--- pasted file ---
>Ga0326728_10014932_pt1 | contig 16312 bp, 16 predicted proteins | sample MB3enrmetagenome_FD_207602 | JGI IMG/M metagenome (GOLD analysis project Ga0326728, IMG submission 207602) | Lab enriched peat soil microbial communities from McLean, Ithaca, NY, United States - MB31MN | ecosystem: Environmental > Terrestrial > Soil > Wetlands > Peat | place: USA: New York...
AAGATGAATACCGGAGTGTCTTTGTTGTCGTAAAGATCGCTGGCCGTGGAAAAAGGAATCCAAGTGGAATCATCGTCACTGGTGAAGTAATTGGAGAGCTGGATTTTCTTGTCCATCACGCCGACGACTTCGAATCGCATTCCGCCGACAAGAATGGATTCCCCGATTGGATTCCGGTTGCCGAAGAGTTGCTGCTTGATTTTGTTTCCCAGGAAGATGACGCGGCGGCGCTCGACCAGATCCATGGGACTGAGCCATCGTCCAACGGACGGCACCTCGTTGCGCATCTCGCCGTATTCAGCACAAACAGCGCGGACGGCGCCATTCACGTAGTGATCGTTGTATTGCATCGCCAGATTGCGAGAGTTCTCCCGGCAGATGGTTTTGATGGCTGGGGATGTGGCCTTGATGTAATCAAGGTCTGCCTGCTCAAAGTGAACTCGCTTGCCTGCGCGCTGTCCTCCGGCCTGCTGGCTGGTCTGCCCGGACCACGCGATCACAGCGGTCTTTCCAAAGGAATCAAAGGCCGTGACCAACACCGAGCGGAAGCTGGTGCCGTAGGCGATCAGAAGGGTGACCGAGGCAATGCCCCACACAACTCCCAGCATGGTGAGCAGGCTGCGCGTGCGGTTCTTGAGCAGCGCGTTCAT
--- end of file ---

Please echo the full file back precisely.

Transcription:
>Ga0326728_10014932_pt1 | contig 16312 bp, 16 predicted proteins | sample MB3enrmetagenome_FD_207602 | JGI IMG/M metagenome (GOLD analysis project Ga0326728, IMG submission 207602) | Lab enriched peat soil microbial communities from McLean, Ithaca, NY, United States - MB31MN | ecosystem: Environmental > Terrestrial > Soil > Wetlands > Peat | place: USA: New York...
AAGATGAATACCGGAGTGTCTTTGTTGTCGTAAAGATCGCTGGCCGTGGAAAAAGGAATCCAAGTGGAATCATCGTCACTGGTGAAGTAATTGGAGAGCTGGATTTTCTTGTCCATCACGCCGACGACTTCGAATCGCATTCCGCCGACAAGAATGGATTCCCCGATTGGATTCCGGTTGCCGAAGAGTTGCTGCTTGATTTTGTTTCCCAGGAAGATGACGCGGCGGCGCTCGACCAGATCCATGGGACTGAGCCATCGTCCAACGGACGGCACCTCGTTGCGCATCTCGCCGTATTCAGCACAAACAGCGCGGACGGCGCCATTCACGTAGTGATCGTTGTATTGCATCGCCAGATTGCGAGAGTTCTCCCGGCAGATGGTTTTGATGGCTGGGGATGTGGCCTTGATGTAATCAAGGTCTGCCTGCTCAAAGTGAACTCGCTTGCCTGCGCGCTGTCCTCCGGCCTGCTGGCTGGTCTGCCCGGACCACGCGATCACAGCGGTCTTTCCAAAGGAATCAAAGGCCGTGACCAACACCGAGCGGAAGCTGGTGCCGTAGGCGATCAGAAGGGTGACCGAGGCAATGCCCCACACAACTCCCAGCATGGTGAGCAGGCTGCGCGTGCGGTTCTTGAGCAGCGCGTTCAT